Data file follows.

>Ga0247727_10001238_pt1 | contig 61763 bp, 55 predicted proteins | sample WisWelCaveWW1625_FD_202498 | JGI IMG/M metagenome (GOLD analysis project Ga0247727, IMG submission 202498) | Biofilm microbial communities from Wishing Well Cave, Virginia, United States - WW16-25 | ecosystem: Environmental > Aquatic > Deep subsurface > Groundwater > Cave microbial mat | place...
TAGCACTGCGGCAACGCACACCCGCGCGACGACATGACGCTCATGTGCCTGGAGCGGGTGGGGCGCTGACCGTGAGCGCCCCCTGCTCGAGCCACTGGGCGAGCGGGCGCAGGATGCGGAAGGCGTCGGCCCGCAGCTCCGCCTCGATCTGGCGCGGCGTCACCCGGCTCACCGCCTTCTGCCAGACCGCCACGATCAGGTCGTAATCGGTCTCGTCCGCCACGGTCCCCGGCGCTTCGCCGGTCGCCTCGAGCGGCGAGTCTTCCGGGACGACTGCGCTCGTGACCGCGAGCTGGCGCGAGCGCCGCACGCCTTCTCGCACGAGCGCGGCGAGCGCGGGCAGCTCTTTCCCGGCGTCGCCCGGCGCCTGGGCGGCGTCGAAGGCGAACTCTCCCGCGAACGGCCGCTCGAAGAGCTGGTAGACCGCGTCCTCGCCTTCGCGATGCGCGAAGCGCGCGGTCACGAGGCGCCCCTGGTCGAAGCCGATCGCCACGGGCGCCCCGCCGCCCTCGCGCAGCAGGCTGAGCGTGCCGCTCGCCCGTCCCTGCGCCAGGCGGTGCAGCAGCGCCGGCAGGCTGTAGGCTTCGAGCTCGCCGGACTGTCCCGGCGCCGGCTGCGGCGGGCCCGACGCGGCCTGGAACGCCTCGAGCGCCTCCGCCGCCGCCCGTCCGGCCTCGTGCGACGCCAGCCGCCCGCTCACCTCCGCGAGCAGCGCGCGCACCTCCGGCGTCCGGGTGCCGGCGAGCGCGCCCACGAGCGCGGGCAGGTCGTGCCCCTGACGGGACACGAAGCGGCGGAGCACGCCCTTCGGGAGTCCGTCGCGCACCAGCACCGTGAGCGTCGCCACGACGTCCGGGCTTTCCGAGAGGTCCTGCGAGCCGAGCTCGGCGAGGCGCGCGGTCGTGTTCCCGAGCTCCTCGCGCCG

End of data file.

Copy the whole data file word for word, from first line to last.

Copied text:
>Ga0247727_10001238_pt1 | contig 61763 bp, 55 predicted proteins | sample WisWelCaveWW1625_FD_202498 | JGI IMG/M metagenome (GOLD analysis project Ga0247727, IMG submission 202498) | Biofilm microbial communities from Wishing Well Cave, Virginia, United States - WW16-25 | ecosystem: Environmental > Aquatic > Deep subsurface > Groundwater > Cave microbial mat | place...
TAGCACTGCGGCAACGCACACCCGCGCGACGACATGACGCTCATGTGCCTGGAGCGGGTGGGGCGCTGACCGTGAGCGCCCCCTGCTCGAGCCACTGGGCGAGCGGGCGCAGGATGCGGAAGGCGTCGGCCCGCAGCTCCGCCTCGATCTGGCGCGGCGTCACCCGGCTCACCGCCTTCTGCCAGACCGCCACGATCAGGTCGTAATCGGTCTCGTCCGCCACGGTCCCCGGCGCTTCGCCGGTCGCCTCGAGCGGCGAGTCTTCCGGGACGACTGCGCTCGTGACCGCGAGCTGGCGCGAGCGCCGCACGCCTTCTCGCACGAGCGCGGCGAGCGCGGGCAGCTCTTTCCCGGCGTCGCCCGGCGCCTGGGCGGCGTCGAAGGCGAACTCTCCCGCGAACGGCCGCTCGAAGAGCTGGTAGACCGCGTCCTCGCCTTCGCGATGCGCGAAGCGCGCGGTCACGAGGCGCCCCTGGTCGAAGCCGATCGCCACGGGCGCCCCGCCGCCCTCGCGCAGCAGGCTGAGCGTGCCGCTCGCCCGTCCCTGCGCCAGGCGGTGCAGCAGCGCCGGCAGGCTGTAGGCTTCGAGCTCGCCGGACTGTCCCGGCGCCGGCTGCGGCGGGCCCGACGCGGCCTGGAACGCCTCGAGCGCCTCCGCCGCCGCCCGTCCGGCCTCGTGCGACGCCAGCCGCCCGCTCACCTCCGCGAGCAGCGCGCGCACCTCCGGCGTCCGGGTGCCGGCGAGCGCGCCCACGAGCGCGGGCAGGTCGTGCCCCTGACGGGACACGAAGCGGCGGAGCACGCCCTTCGGGAGTCCGTCGCGCACCAGCACCGTGAGCGTCGCCACGACGTCCGGGCTTTCCGAGAGGTCCTGCGAGCCGAGCTCGGCGAGGCGCGCGGTCGTGTTCCCGAGCTCCTCGCGCCG